FCA Recommends Lifetime ISA Customer Warnings


November 2016

FCA Recommends Lifetime ISA Customer Warnings

The Financial Conduct Authority is to require all providers of the new Lifetime ISA to warn savers of the hefty penalty charges they would face for exiting the agreement.

Lifetime ISAs, due to be launched next April, work much like conventional ISAs (both cash and stocks and shares), but account holders will also benefit from a government contribution worth 25% of the money stored in the account up to a maximum balance of £4,000 a year (which would therefore earn a £1,000 annual top up). The money is designed to either be put towards a deposit for a house (in this way acting much like Help to Buy), or as post-retirement income, to be accessed after the age of 60.

It was announced earlier this year, as terms surrounding the accounts generally got cleared up, that those who withdrew cash either before they turned 60, or for any reason other than to put towards a property, would be charged a 25% penalty fee. This could, depending on the amount invested, leave the customer at a loss. For example, if a saver had deposited the maximum £4,000 for two years, and then benefited from a government top of up £1,000 each year, they’d have £10,000 in the account. If they then chose to withdraw that the following year, they’d lose 25% of that, totalling £2,500. This would leave the account holder £500 out of pocket (not accounting for interest earned).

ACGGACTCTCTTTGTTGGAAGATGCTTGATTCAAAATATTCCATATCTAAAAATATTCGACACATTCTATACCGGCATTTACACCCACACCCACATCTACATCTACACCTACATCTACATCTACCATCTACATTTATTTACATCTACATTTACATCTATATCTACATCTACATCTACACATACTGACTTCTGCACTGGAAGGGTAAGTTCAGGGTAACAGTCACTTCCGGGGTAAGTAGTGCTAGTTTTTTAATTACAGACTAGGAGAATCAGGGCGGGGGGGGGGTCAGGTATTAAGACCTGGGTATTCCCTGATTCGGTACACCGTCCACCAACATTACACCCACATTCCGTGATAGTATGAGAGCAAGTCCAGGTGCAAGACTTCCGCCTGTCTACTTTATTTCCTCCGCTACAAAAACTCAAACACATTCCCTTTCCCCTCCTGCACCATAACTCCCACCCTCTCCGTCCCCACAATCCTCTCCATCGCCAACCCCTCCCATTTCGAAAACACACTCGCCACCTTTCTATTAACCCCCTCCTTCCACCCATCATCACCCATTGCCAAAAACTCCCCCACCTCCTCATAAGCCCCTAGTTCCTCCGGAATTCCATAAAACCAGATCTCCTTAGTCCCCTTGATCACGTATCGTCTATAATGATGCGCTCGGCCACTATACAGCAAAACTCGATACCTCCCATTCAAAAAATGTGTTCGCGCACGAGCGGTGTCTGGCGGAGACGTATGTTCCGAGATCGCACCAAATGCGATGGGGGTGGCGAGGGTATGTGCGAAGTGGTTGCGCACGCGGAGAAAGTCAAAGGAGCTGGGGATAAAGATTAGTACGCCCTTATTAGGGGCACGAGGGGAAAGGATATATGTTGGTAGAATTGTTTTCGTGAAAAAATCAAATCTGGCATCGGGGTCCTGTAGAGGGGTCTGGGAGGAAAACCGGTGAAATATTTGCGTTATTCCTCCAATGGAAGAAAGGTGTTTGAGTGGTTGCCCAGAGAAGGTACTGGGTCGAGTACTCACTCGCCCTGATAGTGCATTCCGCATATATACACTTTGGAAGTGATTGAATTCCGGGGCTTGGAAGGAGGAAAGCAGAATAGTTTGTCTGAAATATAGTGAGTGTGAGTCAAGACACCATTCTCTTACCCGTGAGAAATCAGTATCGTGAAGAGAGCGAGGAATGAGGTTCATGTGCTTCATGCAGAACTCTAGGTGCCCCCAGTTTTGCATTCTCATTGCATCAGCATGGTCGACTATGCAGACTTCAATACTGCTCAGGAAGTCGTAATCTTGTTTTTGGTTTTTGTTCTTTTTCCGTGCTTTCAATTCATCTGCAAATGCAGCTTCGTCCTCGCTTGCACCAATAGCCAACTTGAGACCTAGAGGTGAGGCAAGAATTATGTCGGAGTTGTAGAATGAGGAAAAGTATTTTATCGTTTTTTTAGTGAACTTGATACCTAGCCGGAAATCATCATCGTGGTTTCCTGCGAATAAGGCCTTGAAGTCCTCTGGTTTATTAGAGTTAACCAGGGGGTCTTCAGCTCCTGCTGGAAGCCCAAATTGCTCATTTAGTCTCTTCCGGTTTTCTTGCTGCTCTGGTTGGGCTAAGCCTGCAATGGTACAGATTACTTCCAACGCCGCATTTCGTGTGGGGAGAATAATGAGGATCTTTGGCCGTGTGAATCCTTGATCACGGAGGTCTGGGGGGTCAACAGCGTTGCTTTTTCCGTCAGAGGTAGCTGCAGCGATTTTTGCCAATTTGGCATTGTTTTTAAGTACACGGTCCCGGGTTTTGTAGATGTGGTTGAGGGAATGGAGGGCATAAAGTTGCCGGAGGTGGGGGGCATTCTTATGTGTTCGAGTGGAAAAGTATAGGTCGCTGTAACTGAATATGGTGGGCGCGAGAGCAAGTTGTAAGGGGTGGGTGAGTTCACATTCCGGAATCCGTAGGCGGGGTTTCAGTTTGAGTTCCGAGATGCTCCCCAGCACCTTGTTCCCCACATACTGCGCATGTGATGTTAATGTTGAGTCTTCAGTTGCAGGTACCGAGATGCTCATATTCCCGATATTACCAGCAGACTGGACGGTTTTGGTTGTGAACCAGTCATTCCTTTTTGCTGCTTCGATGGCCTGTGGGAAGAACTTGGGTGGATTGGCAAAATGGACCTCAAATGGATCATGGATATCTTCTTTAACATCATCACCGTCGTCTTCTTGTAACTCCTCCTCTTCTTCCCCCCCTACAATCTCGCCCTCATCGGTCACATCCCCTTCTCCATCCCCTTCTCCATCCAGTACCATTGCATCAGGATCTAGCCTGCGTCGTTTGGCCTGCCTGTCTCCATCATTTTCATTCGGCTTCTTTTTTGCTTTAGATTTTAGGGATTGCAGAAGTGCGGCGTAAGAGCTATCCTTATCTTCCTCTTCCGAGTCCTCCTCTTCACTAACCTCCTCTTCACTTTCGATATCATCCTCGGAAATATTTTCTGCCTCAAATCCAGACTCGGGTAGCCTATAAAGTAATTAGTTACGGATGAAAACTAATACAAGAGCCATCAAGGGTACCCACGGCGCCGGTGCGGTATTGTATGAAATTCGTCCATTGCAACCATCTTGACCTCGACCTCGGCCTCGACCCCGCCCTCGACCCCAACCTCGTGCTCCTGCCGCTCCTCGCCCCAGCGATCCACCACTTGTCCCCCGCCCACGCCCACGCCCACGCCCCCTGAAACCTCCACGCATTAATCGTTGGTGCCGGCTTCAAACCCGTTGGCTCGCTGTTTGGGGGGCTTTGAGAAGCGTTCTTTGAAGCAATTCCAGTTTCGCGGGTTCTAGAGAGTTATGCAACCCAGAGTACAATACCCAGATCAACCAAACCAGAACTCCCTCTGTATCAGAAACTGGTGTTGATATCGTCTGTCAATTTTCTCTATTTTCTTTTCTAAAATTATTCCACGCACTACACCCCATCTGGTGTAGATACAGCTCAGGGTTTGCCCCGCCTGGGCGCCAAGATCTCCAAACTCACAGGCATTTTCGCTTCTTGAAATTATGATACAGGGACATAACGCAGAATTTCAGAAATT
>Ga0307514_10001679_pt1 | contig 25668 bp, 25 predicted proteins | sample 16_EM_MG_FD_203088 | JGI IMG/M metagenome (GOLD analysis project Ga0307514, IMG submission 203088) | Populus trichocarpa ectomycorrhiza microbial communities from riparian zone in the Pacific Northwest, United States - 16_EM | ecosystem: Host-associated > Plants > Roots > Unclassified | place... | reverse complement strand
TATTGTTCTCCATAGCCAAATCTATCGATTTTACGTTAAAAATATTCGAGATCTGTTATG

The FCA’s proposal is that providers must pre warn customers about this potential loss.

Aegon Pensions director, Steven Cameron, said: “The FCA is right to focus on ensuring savers are fully aware of the potential for this penalty and that they could get back less than they paid in. The fact that both the exit charge and the bonus are set at 25 per cent could well disguise this penalty, so presentation will be key to avoiding failing the FCA’s ‘clear, fair and not misleading’ communication test.”

The FCA also said that customers must be made fully aware of the important differences between the LISA and a conventional pension. This includes the fact that funds from a conventional pension can be withdrawn at retirement age, but cannot be withdrawn from a LISA until the account holder reaches the age of 60. Also, importantly, a pension and a LISA are not mutually exclusive.

As pensions policy director as Fidelity International, Richard Parkin, said: “The [FCA’s] consultation also underlines the need for potential customers to understand the relative benefits of Lifetime Isa versus workplace pensions. The Lisa bonus of 25 per cent is very generous and so having maximised their workplace pension the Lifetime Isa is a great way of building additional retirement savings, especially for basic rate taxpayers.”